One important aspect covered by this guide is to create awareness of the economical impacts caused by the loss and the compromise of confidential data stored and processed by applications. Today's cyber threat landscape is characterised more and more by value driven threat agents rather than the ego driven threat agents of ten years ago. Ego driven threat agents such as script kiddies and hackers sought to exploit computer vulnerabilities for fame. Today's threat agents seek financial gain such as by attacking applications to compromise users' sensitive data and company’s proprietary information for financial gain, fraud as well as for competitive advantage (e.g. through cyber espionage). To mitigate the risks posed by these threat agents, it is necessary to determine the risk exposure and factor the probability and the impact of these threats as well as to identify the type of application vulnerabilities that can be exploited by these threat agents. The exploit of some of these application vulnerabilities might severely and negatively impact the organization and jeopardise the business. The aim of this guide is also to help technical security managers and project managers to prioritise application vulnerabilities for mitigation. Vulnerability management is a critical process for reducing technical risks that the exploit of these vulnerabilities might entail. Unfortunately, just mitigating the risk of application vulnerabilities might not be enough to protect them from attacks of motivated and persistent threat agents seeking to exploit gaps and holes in the deployment and configuration of applications. Even under the assumption that all vulnerabilities identified within an application are fixed, such an application might still be attacked and impacted because of the lack of adequate countermeasures against specific threats. To help CISOs to decide which countermeasures are cost effective for mitigating the risks of specific threats against applications, this guide aims to provide criteria to CISOs for estimating the economical impact that data breach incidents sought by these threats. By estimating the impact for the business of security incidents is possible to compare them with the costs of the security measures to decide which measures to apply.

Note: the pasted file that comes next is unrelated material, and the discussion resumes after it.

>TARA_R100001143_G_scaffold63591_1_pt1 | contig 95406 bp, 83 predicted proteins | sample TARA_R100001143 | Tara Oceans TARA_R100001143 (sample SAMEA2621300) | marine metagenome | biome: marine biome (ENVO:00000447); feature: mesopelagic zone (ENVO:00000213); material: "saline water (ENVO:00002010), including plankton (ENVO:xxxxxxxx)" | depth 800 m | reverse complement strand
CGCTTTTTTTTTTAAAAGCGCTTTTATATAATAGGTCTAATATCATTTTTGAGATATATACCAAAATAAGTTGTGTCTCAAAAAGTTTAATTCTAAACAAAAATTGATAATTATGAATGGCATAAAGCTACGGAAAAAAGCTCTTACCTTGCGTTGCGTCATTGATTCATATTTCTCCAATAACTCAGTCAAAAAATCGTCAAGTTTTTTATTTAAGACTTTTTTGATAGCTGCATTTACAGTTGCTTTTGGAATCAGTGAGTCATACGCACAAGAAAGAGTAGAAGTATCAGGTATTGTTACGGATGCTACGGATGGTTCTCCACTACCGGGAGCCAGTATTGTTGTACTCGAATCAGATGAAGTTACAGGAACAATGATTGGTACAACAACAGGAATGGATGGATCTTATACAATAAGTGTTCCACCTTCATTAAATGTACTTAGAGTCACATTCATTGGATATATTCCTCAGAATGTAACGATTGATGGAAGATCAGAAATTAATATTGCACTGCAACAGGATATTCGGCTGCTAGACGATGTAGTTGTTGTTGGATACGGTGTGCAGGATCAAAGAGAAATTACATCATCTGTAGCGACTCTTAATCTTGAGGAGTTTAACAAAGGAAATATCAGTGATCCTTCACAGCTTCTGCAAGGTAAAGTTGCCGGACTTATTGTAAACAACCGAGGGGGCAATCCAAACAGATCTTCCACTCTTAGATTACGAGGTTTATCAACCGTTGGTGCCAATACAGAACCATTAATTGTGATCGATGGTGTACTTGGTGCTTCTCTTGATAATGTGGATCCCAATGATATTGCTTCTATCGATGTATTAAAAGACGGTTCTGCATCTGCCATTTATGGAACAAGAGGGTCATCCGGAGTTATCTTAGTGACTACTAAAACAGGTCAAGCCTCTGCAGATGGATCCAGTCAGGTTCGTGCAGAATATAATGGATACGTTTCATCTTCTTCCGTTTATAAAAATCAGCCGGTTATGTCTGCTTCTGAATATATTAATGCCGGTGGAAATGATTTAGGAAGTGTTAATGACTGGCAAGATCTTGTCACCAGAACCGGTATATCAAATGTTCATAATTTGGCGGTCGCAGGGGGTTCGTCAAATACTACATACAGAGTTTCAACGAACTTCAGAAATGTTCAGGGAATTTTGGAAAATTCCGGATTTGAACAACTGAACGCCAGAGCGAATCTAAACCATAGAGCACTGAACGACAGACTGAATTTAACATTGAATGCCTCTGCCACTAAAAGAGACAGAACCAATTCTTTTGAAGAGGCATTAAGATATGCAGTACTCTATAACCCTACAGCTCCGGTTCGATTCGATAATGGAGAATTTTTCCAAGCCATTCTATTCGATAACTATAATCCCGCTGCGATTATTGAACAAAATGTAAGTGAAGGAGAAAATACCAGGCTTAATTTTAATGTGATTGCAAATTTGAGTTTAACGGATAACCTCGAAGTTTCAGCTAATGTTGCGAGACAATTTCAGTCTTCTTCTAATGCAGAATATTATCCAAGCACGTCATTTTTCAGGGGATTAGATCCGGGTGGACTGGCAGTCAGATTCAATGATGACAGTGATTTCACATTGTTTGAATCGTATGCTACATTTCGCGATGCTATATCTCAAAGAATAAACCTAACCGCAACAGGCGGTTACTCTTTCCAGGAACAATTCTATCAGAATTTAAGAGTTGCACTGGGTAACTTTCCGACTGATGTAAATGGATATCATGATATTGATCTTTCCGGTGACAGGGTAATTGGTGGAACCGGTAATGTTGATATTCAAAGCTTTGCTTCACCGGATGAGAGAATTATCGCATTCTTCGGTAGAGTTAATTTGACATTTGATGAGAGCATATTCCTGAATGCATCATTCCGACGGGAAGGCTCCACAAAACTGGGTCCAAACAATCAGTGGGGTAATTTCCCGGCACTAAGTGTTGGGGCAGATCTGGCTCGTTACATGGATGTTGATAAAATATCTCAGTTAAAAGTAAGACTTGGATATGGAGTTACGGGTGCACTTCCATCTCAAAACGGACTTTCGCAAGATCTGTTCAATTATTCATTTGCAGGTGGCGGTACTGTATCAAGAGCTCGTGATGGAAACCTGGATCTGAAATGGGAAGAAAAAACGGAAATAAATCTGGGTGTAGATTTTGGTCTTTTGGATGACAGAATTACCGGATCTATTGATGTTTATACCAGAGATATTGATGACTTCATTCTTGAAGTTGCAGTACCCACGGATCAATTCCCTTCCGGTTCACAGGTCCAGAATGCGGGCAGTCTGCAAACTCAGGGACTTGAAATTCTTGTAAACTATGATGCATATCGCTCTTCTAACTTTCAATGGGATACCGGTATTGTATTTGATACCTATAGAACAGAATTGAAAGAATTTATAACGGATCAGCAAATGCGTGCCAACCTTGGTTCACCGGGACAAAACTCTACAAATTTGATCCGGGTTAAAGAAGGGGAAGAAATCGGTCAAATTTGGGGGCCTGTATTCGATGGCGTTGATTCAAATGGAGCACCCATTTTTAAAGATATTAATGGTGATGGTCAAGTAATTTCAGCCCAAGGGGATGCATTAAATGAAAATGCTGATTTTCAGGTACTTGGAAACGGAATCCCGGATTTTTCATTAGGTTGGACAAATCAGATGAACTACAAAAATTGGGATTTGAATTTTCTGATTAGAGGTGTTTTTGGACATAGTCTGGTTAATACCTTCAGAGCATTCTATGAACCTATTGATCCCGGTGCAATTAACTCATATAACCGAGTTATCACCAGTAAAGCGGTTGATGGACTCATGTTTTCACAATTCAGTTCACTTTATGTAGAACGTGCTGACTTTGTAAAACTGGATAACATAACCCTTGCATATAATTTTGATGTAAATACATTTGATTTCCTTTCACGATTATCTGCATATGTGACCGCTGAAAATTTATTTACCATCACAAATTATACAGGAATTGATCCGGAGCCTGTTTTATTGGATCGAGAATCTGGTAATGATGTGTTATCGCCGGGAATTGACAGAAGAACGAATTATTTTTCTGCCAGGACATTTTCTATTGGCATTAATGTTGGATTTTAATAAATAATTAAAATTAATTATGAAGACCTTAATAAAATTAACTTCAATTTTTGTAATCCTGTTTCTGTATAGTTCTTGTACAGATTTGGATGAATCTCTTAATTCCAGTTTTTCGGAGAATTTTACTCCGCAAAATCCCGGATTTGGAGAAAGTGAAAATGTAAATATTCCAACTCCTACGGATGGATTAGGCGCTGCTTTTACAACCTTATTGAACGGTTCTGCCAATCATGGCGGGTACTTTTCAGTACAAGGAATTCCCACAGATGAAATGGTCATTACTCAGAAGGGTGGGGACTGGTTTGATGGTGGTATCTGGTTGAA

For risk complacent organizations, the situational awareness of the type of security incidents impacting applications and of the emerging threats causing them, not always translates in the adoption of a new application security measure or of strategic processes to proactively mitigate these risks. For risk adverse organizations, cyber threat awareness of which applications are the primary targets from cyber attacks and incidents might translate in giving CISOs the responsibility for creating a new cyber-threat risk management strategy for mitigating the risk of emerging threats. For organizations that have a conservative approach toward mitigation of the cyber risks a sound risk mitigation strategy consists of proactively managing application security risks. Simply put, proactive risk management in the case of application and software security is one of the goals of security engineering. At a minimum, this includes identifying application vulnerabilities and fixing them before these could be exploited by threat agents and negatively affect the organization's business.